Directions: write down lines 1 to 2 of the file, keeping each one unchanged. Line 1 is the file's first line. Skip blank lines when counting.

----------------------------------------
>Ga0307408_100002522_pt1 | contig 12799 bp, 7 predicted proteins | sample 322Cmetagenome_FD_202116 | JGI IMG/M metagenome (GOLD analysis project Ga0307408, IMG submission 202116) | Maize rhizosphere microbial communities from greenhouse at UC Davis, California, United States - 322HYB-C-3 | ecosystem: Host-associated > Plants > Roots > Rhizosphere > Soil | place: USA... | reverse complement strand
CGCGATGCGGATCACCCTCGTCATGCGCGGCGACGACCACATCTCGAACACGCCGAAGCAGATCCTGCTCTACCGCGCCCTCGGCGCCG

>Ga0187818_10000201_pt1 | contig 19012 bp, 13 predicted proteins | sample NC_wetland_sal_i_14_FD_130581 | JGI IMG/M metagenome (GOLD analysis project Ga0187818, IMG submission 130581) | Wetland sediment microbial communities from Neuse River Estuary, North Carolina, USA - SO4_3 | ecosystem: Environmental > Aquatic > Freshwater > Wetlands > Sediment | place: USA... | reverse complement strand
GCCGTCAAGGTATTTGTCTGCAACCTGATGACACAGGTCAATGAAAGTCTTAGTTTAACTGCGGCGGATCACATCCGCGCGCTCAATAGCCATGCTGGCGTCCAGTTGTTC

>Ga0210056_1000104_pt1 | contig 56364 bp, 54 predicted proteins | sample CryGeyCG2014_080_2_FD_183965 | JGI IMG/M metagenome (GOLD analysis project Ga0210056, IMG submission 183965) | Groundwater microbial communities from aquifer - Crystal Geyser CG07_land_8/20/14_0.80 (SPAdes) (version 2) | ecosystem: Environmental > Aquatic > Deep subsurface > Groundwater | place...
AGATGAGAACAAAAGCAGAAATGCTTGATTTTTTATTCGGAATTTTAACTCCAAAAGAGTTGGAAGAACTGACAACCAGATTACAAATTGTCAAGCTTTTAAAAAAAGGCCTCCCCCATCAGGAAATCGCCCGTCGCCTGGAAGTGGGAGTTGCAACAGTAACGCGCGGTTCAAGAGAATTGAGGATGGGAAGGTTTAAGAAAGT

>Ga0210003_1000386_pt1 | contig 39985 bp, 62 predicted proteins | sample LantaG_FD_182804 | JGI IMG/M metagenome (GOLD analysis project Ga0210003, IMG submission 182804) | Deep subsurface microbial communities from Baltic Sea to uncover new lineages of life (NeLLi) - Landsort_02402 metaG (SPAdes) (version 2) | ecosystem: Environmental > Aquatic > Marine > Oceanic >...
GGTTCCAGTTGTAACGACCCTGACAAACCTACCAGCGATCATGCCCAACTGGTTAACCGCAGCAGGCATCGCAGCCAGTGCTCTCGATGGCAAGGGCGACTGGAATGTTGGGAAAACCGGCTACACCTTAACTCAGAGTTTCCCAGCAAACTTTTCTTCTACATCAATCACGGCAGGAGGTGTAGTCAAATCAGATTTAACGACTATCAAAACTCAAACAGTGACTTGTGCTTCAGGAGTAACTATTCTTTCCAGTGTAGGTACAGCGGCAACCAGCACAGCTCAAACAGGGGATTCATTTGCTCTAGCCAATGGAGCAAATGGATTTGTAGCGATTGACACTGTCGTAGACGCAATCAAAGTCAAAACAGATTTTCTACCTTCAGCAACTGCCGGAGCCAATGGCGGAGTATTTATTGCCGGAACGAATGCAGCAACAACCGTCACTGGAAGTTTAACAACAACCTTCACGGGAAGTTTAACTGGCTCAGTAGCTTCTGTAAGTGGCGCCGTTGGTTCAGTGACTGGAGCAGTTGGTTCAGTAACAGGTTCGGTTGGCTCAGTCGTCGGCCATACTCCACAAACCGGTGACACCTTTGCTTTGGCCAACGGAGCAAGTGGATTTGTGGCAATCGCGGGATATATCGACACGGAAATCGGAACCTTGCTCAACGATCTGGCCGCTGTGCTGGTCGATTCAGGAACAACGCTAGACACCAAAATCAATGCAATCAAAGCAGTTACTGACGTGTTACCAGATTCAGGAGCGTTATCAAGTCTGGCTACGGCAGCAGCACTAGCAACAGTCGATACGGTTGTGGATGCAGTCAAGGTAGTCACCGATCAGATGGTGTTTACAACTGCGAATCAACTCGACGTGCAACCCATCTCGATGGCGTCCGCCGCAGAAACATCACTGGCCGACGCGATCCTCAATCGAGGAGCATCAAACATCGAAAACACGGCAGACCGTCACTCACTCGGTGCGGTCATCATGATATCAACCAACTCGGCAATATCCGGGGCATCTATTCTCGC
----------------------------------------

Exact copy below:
>Ga0307408_100002522_pt1 | contig 12799 bp, 7 predicted proteins | sample 322Cmetagenome_FD_202116 | JGI IMG/M metagenome (GOLD analysis project Ga0307408, IMG submission 202116) | Maize rhizosphere microbial communities from greenhouse at UC Davis, California, United States - 322HYB-C-3 | ecosystem: Host-associated > Plants > Roots > Rhizosphere > Soil | place: USA... | reverse complement strand
CGCGATGCGGATCACCCTCGTCATGCGCGGCGACGACCACATCTCGAACACGCCGAAGCAGATCCTGCTCTACCGCGCCCTCGGCGCCG